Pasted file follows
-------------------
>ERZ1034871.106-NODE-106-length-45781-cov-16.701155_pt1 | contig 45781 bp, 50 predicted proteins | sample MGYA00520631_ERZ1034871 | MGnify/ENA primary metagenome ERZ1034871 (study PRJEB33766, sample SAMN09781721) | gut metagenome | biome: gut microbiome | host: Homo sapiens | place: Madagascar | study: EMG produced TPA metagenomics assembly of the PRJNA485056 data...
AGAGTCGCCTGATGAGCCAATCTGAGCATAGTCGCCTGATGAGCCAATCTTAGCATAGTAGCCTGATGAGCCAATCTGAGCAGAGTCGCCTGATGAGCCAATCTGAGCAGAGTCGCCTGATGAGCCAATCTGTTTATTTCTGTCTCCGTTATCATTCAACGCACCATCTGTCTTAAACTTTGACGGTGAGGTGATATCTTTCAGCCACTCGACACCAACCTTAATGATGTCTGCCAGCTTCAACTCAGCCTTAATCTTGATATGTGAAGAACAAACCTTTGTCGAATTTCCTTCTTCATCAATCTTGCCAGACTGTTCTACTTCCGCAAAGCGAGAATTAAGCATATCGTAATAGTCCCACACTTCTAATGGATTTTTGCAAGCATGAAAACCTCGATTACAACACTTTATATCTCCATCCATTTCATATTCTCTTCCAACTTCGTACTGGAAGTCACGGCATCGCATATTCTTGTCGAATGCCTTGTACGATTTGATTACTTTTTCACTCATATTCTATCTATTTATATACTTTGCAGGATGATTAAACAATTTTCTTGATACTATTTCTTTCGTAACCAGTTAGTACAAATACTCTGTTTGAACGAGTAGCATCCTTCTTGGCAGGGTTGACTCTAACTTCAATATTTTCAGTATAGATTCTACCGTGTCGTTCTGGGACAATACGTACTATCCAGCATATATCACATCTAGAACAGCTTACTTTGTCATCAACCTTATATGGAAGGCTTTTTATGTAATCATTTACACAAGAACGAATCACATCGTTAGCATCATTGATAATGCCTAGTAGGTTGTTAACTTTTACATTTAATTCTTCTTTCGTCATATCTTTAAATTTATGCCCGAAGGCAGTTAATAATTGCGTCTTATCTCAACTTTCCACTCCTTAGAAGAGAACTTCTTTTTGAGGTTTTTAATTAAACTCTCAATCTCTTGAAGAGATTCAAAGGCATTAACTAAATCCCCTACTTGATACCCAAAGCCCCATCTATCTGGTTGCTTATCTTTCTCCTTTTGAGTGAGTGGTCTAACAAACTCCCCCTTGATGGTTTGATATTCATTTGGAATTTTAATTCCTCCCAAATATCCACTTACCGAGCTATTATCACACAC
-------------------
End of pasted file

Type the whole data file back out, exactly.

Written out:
>ERZ1034871.106-NODE-106-length-45781-cov-16.701155_pt1 | contig 45781 bp, 50 predicted proteins | sample MGYA00520631_ERZ1034871 | MGnify/ENA primary metagenome ERZ1034871 (study PRJEB33766, sample SAMN09781721) | gut metagenome | biome: gut microbiome | host: Homo sapiens | place: Madagascar | study: EMG produced TPA metagenomics assembly of the PRJNA485056 data...
AGAGTCGCCTGATGAGCCAATCTGAGCATAGTCGCCTGATGAGCCAATCTTAGCATAGTAGCCTGATGAGCCAATCTGAGCAGAGTCGCCTGATGAGCCAATCTGAGCAGAGTCGCCTGATGAGCCAATCTGTTTATTTCTGTCTCCGTTATCATTCAACGCACCATCTGTCTTAAACTTTGACGGTGAGGTGATATCTTTCAGCCACTCGACACCAACCTTAATGATGTCTGCCAGCTTCAACTCAGCCTTAATCTTGATATGTGAAGAACAAACCTTTGTCGAATTTCCTTCTTCATCAATCTTGCCAGACTGTTCTACTTCCGCAAAGCGAGAATTAAGCATATCGTAATAGTCCCACACTTCTAATGGATTTTTGCAAGCATGAAAACCTCGATTACAACACTTTATATCTCCATCCATTTCATATTCTCTTCCAACTTCGTACTGGAAGTCACGGCATCGCATATTCTTGTCGAATGCCTTGTACGATTTGATTACTTTTTCACTCATATTCTATCTATTTATATACTTTGCAGGATGATTAAACAATTTTCTTGATACTATTTCTTTCGTAACCAGTTAGTACAAATACTCTGTTTGAACGAGTAGCATCCTTCTTGGCAGGGTTGACTCTAACTTCAATATTTTCAGTATAGATTCTACCGTGTCGTTCTGGGACAATACGTACTATCCAGCATATATCACATCTAGAACAGCTTACTTTGTCATCAACCTTATATGGAAGGCTTTTTATGTAATCATTTACACAAGAACGAATCACATCGTTAGCATCATTGATAATGCCTAGTAGGTTGTTAACTTTTACATTTAATTCTTCTTTCGTCATATCTTTAAATTTATGCCCGAAGGCAGTTAATAATTGCGTCTTATCTCAACTTTCCACTCCTTAGAAGAGAACTTCTTTTTGAGGTTTTTAATTAAACTCTCAATCTCTTGAAGAGATTCAAAGGCATTAACTAAATCCCCTACTTGATACCCAAAGCCCCATCTATCTGGTTGCTTATCTTTCTCCTTTTGAGTGAGTGGTCTAACAAACTCCCCCTTGATGGTTTGATATTCATTTGGAATTTTAATTCCTCCCAAATATCCACTTACCGAGCTATTATCACACAC